I recently had a discussion with Mike McCue, the CEO of Flipboard, on how he and his team managed to get things so right with the Flipboard design. In particular, I was interested in how they were able to balance functionality with delightful, polished, user experience features. Mike’s answer was very simple — they had to make some very tough choices and a lot of cuts. Their goal with Flipboard was to communicate to first time customers the potential of the product and have them yearning for more. Mike explained that when people used Flipboard for the first time, he wanted them to think, “Yes, I get it! And it would be even better if…” Consequently, they cut all but the most important functionality for their v1. For example, Flipboard was a news reader but didn’t have full RSS on first launch; it only supported some predetermined feeds. Also, it had a Twitter reader but didn’t let you post tweets. These types of painful functionality decisions allowed time to implement the polish to the interaction that Flipboard is known for – gorgeous visuals, subtle animations and a magical, contextual user experience. Flipbooard’s goal was that people would become so enchanted by the experience on first use, that they would be willing to wait for more complete functionality in v2.
This approach clearly paid off for Flipboard, but it’s a difficult one for many companies to embrace. We frequently have conversations with clients who try to cut user experience features and polish in order to put in more functionality. Many of our clients ask us why they can’t have a product that works like an iPhone. If you remember when iPhone first launched, it also had all the polish and a limited set of features that were far less than current market leaders like RIM or Palm. However, by capturing people’s imaginations with amazing user experience, they were able to buy some time to round out their feature set in subsequent releases.
The lesson? Creating a beautiful, compelling, polished user experience for v1 takes guts. You have to be ruthless with your feature set and treat the user experience features as equal to the core functionality when planning your roadmap. We’ve often seen companies who have great design ideas cut those ideas at the last minute to squeeze in one more feature so it’s not a lack of ideas that’s at play here. It’s a matter of priorities.
While consumer smart grid energy portals are an important area for user centered design, there is an often overlooked design challenge in helping utilities craft a demand response (DR) program that really works. For readers unfamiliar with the term, demand response is a program utilities are exploring which asks customers to reduce electricity use during peak times in exchange for financial incentives. Utilities have recently launched DR programs with the basic assumption that providing access to energy usage data and an economic incentive would motivate users to change their behavior. Turns out, encouraging behavior change is not so easy. With that challenge in mind, I decided to look at what’s been done in the past to motivate energy behavior change and see how learnings from past efforts can be applied to the design of demand response systems – from a consumer perspective.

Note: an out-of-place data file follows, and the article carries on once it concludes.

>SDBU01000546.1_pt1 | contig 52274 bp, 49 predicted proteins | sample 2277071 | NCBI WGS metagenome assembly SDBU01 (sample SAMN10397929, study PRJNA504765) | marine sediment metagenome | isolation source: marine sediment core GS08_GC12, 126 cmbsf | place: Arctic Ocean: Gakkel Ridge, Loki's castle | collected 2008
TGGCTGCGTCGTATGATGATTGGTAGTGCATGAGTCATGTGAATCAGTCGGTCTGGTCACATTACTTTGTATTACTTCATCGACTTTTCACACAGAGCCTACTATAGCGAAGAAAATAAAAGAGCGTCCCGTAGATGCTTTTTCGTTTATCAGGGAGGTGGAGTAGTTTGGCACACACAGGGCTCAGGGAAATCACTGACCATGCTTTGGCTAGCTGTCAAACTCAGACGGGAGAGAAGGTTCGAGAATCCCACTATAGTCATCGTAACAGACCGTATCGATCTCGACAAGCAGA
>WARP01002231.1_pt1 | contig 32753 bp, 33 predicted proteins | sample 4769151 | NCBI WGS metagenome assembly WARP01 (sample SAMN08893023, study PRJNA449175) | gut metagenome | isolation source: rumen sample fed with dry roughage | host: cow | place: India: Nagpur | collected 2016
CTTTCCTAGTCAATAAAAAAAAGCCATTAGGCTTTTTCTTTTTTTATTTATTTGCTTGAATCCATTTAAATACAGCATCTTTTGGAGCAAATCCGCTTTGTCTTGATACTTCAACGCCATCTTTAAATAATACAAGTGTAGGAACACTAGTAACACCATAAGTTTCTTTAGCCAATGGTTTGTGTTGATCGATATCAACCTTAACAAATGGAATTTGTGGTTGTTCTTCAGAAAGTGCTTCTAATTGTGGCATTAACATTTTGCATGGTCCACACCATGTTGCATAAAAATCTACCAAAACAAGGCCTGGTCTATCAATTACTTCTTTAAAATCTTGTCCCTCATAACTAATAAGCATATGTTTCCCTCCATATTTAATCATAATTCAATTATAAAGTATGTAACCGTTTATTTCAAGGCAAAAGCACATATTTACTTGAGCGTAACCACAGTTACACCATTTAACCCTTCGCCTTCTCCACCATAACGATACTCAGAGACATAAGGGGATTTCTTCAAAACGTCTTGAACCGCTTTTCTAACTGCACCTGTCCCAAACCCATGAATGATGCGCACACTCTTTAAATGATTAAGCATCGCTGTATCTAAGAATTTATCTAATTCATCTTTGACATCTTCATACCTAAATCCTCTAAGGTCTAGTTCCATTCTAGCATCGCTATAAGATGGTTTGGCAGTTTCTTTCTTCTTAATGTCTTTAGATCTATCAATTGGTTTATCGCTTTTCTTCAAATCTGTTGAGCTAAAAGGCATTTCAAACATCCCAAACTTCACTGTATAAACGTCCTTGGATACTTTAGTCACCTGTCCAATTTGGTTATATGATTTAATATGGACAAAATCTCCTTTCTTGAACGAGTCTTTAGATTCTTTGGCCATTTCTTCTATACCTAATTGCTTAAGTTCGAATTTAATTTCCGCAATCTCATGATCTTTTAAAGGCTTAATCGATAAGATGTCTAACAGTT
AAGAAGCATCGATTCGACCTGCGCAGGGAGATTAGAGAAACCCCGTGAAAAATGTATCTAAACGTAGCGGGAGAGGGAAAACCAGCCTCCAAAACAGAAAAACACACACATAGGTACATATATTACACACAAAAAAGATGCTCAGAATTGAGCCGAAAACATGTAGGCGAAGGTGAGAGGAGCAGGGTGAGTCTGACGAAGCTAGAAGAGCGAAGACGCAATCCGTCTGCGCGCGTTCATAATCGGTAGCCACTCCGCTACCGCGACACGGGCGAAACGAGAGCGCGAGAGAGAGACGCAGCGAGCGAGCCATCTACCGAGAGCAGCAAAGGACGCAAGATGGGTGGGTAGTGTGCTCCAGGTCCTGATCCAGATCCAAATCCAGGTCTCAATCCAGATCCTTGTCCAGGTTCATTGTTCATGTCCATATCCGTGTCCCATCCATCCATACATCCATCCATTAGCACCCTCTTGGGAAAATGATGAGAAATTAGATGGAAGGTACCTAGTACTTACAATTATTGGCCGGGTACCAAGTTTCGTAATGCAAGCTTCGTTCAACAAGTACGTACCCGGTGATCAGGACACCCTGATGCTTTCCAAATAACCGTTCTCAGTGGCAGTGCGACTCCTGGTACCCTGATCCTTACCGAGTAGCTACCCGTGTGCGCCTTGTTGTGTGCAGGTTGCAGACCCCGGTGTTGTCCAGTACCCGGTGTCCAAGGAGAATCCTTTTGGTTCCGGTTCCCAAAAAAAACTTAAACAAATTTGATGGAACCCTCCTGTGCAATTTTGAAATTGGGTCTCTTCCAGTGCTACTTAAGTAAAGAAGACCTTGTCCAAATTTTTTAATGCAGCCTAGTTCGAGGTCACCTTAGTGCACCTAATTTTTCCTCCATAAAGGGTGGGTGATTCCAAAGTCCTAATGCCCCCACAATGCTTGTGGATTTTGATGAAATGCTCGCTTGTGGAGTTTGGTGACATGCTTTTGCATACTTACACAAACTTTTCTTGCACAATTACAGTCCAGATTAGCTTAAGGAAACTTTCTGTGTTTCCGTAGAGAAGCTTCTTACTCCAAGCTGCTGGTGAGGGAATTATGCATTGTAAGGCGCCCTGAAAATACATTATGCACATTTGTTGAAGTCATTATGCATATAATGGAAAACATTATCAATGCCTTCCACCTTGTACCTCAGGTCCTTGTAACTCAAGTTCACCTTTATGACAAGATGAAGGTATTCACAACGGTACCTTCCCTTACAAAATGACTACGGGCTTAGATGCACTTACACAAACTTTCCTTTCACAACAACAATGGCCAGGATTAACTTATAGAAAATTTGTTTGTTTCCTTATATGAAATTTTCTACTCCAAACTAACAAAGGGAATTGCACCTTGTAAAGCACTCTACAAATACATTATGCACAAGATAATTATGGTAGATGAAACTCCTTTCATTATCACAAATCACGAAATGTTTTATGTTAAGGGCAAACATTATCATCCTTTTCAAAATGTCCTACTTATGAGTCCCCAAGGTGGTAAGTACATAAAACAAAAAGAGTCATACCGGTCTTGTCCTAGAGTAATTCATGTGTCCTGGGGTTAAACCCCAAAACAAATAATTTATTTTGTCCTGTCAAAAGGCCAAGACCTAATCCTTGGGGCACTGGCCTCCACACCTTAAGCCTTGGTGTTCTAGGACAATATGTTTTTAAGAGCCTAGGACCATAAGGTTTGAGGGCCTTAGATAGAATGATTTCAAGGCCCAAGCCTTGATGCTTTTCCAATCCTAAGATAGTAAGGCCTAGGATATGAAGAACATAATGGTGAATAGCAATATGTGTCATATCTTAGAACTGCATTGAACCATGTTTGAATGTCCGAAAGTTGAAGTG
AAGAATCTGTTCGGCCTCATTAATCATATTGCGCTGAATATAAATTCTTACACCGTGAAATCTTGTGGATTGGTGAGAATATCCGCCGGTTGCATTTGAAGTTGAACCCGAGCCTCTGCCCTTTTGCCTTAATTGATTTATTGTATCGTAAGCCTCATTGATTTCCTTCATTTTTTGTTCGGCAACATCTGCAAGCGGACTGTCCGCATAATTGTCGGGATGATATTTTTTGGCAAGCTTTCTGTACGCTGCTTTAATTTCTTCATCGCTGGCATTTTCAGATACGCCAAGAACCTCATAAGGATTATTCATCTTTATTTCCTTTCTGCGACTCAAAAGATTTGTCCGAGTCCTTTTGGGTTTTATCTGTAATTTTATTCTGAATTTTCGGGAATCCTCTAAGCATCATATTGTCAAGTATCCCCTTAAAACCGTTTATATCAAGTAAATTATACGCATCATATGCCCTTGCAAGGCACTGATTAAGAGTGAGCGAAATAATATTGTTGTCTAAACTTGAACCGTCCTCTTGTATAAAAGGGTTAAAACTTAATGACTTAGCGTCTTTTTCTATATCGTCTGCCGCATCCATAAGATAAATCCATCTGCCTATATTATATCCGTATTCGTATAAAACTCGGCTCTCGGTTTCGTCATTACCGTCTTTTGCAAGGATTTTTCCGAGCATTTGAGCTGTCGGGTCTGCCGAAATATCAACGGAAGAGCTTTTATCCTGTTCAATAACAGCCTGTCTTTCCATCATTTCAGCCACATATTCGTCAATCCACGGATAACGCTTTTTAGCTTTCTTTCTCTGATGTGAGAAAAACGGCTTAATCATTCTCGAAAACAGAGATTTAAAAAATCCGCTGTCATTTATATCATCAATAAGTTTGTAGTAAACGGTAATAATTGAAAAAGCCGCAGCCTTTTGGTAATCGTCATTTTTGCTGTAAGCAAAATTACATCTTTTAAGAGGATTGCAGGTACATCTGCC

Based on my literature review, the following are ten ideas to consider when crafting your demand response program to create an effective user experience:
1. Carefully craft and explain rate structures
Construct the rates and program carefully with consideration of more than the just the economics. A 2008 study of a time of use pricing pilot found that suggestions for behavior change were highly time sensitive to key family patterns such as mealtimes and did not work if they were disruptive to the household. To make sure you create a structure that is within the capabilities of your target audience, consider conducting a user study to understand how household behaviors align with specific time periods. Then you can craft a program with realistic expectations for consumption management and provide users with actionable advice that they can follow without changing their family patterns.
2. Create a goal – get commitment – provide feedback
Consider structuring the DR program so that participants get a specific difficult goal for participation, commit to the goal, and then get feedback on their goal. This type of structure has proven repeatedly to be one of the strongest approaches for motivating energy behavior change. In one study, researchers gave households a difficult goal (20% energy reduction), easy goal (2% reduction), or no goal for energy use. All groups (including the no goal control) were then given information on which appliances used the most energy. The goal was also combined with feedback or not. Households who received a difficult goal + feedback conserved the most (15.1%) and were the only group to significantly differ from the control. Participants with the easy goal did not differ in behavior from the control at all. To make an even stronger program, consider an extra reward if the goal is reached.
3. Provide frequent feedback
The more continuous the feedback, the more effective the intervention. In a seminal study conducted over 30 years ago in 1979, households were given continuous feedback over a period of 11 months about monetary costs of electricity use by means of a monitor displaying electricity use cents per hour. On average, households that had a monitor installed reduced electricity by 12%. Although hourly, daily, weekly, and monthly feedback all create savings effects, the more frequent the feedback, the more effective it is. Consider creative ways to deliver that feedback via web portals, in home devices, smart phones or on SMS (intermittently).
4. Emphasize choice and control